Chris Christie, paperback villain

I am addicted to the Chris Christie bridge scandal. In trying to figure out why this story has resonated so deeply with me, I happened upon a unique possibility. I believe it is my love for fictional political thrillers. The writer in me cannot help looking at this scandal as the plot of a novel. It’s not difficult to come up with twists that have yet to be discovered. The more I think about them, the more I feel there’s a lot more we have yet to learn.

Chris Christie, being an East Coast governor and Republican, never showed up on my radar until everyone noticed him. Just before the presidential election, and after hurricane Sandy’s landfall, Chris Christie abandoned Mitt Romney and started hanging out with President Obama. To me, it seemed a strange thing to do. Yes, I heard Christie say that he would do anything to help his state, but he was overly affectionate, so very chummy, and the timing was insane, if you were rooting for the Republican to win the election.

Fast-forward to the bridge scandal and it got me thinking. Christie is being painted as a vindictive man who cannot be crossed. Whether the bridge scandal is payback for a non-endorsement or something else, none of the theories has a positive spin for the governor of New Jersey. He has the appearance of a petty, small-minded man who will break any rule to get his message out: don’t mess with Christie.

He is also known as a micro-manager whose fingers are in every pie. Resembling Richard Nixon at the height of his paranoid thuggery, Christie never forgets a slight. It didn’t matter that his election was in the bag. Like Nixon, he could not ignore his own base nature. Or, as Chris Hedges wrote in Truthdig, “Christie is the caricature of a Third World despot. He has a vicious temper, a propensity to bully and belittle those weaker than himself, an insatiable thirst for revenge against real or perceived enemies, and little respect for the law and, as recent events have made clear, for the truth.”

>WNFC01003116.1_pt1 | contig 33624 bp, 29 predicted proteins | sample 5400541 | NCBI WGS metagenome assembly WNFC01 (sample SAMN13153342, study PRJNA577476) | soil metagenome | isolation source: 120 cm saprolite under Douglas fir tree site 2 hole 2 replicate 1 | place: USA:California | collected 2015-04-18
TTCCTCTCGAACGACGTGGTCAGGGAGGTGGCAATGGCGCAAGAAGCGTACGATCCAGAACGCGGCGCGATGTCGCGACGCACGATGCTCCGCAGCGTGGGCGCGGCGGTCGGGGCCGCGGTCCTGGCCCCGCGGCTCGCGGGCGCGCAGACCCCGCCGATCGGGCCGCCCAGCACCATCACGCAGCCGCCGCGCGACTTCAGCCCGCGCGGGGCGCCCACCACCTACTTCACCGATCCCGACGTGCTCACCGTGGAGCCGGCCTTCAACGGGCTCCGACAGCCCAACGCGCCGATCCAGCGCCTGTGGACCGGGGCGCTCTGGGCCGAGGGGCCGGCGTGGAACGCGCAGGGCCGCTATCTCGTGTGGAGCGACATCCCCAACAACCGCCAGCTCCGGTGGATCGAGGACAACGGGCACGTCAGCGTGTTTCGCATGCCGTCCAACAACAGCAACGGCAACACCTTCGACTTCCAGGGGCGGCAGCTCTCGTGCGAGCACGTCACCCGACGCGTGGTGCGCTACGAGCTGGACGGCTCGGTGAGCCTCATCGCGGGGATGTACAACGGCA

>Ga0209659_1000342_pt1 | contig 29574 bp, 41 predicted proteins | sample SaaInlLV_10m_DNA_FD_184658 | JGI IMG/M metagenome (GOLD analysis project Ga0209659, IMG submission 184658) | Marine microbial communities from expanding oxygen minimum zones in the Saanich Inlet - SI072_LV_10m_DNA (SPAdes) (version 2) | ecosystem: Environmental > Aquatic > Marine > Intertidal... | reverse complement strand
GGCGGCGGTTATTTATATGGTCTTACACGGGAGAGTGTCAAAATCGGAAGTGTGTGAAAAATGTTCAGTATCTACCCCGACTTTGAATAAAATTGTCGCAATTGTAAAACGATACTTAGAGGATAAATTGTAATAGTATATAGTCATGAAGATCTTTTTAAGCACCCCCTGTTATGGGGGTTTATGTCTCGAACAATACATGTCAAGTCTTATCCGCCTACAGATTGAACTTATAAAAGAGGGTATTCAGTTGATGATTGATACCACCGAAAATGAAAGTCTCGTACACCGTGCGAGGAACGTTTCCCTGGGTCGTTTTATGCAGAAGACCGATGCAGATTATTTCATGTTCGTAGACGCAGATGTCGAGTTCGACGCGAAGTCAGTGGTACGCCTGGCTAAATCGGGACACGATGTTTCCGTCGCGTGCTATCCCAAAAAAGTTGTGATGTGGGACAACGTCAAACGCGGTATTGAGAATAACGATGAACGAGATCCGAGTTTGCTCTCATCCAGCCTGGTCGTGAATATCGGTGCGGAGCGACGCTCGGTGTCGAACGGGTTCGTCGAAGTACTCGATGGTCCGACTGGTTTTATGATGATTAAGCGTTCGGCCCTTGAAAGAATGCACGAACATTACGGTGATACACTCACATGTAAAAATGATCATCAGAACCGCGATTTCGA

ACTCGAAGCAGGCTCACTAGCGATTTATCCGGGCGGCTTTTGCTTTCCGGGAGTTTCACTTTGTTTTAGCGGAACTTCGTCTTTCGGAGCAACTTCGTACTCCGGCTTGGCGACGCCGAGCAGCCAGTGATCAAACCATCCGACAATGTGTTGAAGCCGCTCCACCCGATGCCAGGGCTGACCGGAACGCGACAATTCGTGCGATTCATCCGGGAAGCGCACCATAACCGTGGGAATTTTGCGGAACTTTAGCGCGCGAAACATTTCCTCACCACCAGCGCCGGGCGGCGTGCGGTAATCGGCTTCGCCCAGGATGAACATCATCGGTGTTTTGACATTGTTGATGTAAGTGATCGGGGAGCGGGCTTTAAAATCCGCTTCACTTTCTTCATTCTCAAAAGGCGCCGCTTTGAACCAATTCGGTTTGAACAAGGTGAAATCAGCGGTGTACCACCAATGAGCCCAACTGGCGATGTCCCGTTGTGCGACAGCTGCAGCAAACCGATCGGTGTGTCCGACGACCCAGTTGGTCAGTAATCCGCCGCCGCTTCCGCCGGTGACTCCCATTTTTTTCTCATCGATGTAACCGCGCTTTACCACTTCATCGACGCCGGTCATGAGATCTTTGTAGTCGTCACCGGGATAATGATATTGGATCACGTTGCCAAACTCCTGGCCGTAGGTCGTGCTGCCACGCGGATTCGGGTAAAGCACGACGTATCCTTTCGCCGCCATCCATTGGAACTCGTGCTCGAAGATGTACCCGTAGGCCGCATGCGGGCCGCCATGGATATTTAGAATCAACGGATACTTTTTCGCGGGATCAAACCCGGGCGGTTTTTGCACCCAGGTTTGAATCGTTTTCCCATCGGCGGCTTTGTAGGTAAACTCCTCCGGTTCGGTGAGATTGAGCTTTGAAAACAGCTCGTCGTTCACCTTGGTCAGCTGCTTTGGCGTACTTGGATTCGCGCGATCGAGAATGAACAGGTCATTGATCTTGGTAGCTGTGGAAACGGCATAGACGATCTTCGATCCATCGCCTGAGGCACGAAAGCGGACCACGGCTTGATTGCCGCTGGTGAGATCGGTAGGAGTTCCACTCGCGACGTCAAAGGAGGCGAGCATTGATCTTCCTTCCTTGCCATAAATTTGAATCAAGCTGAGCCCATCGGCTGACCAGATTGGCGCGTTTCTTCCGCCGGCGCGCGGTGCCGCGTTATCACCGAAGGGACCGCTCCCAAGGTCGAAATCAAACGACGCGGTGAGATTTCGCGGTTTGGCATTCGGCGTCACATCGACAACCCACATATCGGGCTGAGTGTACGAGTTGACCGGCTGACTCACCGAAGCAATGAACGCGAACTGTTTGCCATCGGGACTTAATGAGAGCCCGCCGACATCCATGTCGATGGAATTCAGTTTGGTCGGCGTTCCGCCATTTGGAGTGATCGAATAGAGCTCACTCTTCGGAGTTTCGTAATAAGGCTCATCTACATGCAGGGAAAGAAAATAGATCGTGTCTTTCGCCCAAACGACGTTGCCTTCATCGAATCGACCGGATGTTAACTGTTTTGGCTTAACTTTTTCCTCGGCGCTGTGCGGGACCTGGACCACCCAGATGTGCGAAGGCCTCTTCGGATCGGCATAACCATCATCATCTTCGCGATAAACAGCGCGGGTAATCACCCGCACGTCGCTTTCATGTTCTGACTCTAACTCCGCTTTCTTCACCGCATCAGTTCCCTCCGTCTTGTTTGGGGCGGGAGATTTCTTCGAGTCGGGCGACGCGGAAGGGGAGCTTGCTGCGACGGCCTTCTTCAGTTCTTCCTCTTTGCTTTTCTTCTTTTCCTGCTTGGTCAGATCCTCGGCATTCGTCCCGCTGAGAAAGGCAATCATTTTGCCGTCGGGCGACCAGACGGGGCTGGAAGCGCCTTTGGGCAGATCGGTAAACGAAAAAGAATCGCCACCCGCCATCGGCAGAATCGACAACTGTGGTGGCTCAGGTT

How, in our imaginary novel, do we apply what we’ve learned in the bridge scandal to what happened at the end of the last presidential election? Mitt Romney had been receiving a lot of pressure from the east coast moneymen to make Chris Christie his running mate. This was the same money Mitt came from himself, so one would assume it carried a lot of influence. And yet, he went with Paul Ryan, a Midwesterner. It leaves us with a lot of questions. How did Christie feel about getting snubbed? And for a man like Christie, who had spent his life living in the land of vendettas and whose standard operating procedure was, “We don’t get mad; we get even,”[1] — how would he reconcile being passed over for a prize that big? His character tells us that he would not let it pass. Is it possible that Chris Christie’s behavior in the run-up to the election had more to do with revenge than hurricane relief. Perhaps hugs with Obama were a small price to pay for helping to lead Romney to a humiliating loss.

Or was it something even more Machiavellian? He may have killed two birds with one stone. By helping torpedo Mitt Romney’s bid for the presidency, Christie played a role in getting Barack Obama a second term. Had Romney won, it would most likely have been eight years until the next election. And then Paul Ryan, who would still be a young man, could try for his eight years. That’s 16 years of Republican rule that may have left the country desperate for some Democrats. Where would that have left Christie? He is an impatient man when it comes to power. He would not want to wait 16+ years. Instead, because Romney lost, he just had to wait the four years of Obama’s second term and then the field was wide open.

Christie has said on more than one occasion that he was willing to do anything in order to win whatever he had his sights on. Everyone knows his eyes are firmly fixed on the Presidency. Just what is he willing to do? Calling for some traffic problems seems small in comparison to sabotaging a presidential election. And yet, his abandoning Romney and cozying up to the President may have played at least some role in the reelection of Barack Obama therefore giving Chris Christie a clear shot in 2016… as long as no one figured out who he really was.

Let’s hope this is one book that does not have a happy ending for its villainous central character. Time for this petty despot to fade into a footnote.



[1] Christy quote repeated by Richard Merkt on “Up w/Steve Kornacki” 01/11/2014